Predicting mammalian hosts in which novel coronaviruses can be generated



Wardeh, Maya ORCID: 0000-0002-2316-5460, Baylis, Matthew ORCID: 0000-0003-0335-187X and Blagrove, Marcus SC
(2020) Predicting mammalian hosts in which novel coronaviruses can be generated. bioRxiv. 2020.06.15.151845-.

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Abstract

<h4>ABSTRACT</h4> Novel pathogenic coronaviruses – including SARS-CoV and SARS-CoV-2 – arise by homologous recombination in a host cell 1,2 . This process requires a single host to be infected with more than one type of coronavirus, which recombine to form novel strains of virus with unique combinations of genetic material. Identifying possible sources of novel coronaviruses requires identifying hosts (termed recombination hosts) of more than one coronavirus type, in which recombination might occur. However, the majority of coronavirus-host interactions remain unknown, and therefore the vast majority of recombination hosts for coronaviruses cannot be identified. Here we show that there are 11.5-fold more coronavirus-host associations, and over 30-fold more potential SARS-CoV-2 recombination hosts, than have been observed to date. We show there are over 40-fold more host species with four or more different subgenera of coronaviruses. This underestimation of both number and novel coronavirus generation in wild and domesticated animals. Our results list specific high-risk hosts in which our model predicts homologous recombination could occur, our model identifies both wild and domesticated mammals including known important and understudied species. We recommend these species for coronavirus surveillance, as well as enforced separation in livestock markets and agriculture.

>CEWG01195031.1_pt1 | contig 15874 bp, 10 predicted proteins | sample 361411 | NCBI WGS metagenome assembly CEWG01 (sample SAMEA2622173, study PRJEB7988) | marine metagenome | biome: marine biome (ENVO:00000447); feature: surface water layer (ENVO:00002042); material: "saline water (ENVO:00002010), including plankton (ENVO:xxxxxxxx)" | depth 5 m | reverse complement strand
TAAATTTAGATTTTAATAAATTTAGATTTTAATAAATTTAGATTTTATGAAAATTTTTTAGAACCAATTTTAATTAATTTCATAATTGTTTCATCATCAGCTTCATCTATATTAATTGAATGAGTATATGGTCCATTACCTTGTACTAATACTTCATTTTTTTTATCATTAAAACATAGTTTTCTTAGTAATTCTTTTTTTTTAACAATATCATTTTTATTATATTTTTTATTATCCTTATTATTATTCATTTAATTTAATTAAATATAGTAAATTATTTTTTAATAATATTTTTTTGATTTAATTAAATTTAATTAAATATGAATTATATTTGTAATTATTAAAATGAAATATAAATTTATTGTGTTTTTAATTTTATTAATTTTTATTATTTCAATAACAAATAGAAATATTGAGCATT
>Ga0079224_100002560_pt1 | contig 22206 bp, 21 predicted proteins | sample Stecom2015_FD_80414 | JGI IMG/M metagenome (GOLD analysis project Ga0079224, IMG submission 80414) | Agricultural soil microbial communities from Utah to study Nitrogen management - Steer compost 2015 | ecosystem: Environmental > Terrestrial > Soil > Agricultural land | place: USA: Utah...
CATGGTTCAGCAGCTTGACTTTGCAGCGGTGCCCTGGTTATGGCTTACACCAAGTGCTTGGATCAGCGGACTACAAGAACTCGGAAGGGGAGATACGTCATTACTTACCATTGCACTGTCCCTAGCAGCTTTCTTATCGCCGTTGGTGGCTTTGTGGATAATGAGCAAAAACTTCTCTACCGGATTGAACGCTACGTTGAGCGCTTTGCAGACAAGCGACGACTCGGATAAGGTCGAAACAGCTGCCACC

Item Type: Article
Uncontrolled Keywords: 4101 Climate Change Impacts and Adaptation, 31 Biological Sciences, 41 Environmental Sciences, Infectious Diseases, Emerging Infectious Diseases, Genetics, Biotechnology, Coronaviruses, 2.2 Factors relating to the physical environment
Depositing User: Symplectic Admin
Date Deposited: 14 Jul 2020 08:42
Last Modified: 18 Jul 2024 17:59
DOI: 10.1101/2020.06.15.151845
Open Access URL: https://www.biorxiv.org/content/10.1101/2020.06.15...
Related URLs:
URI: https://livrepository.liverpool.ac.uk/id/eprint/3093842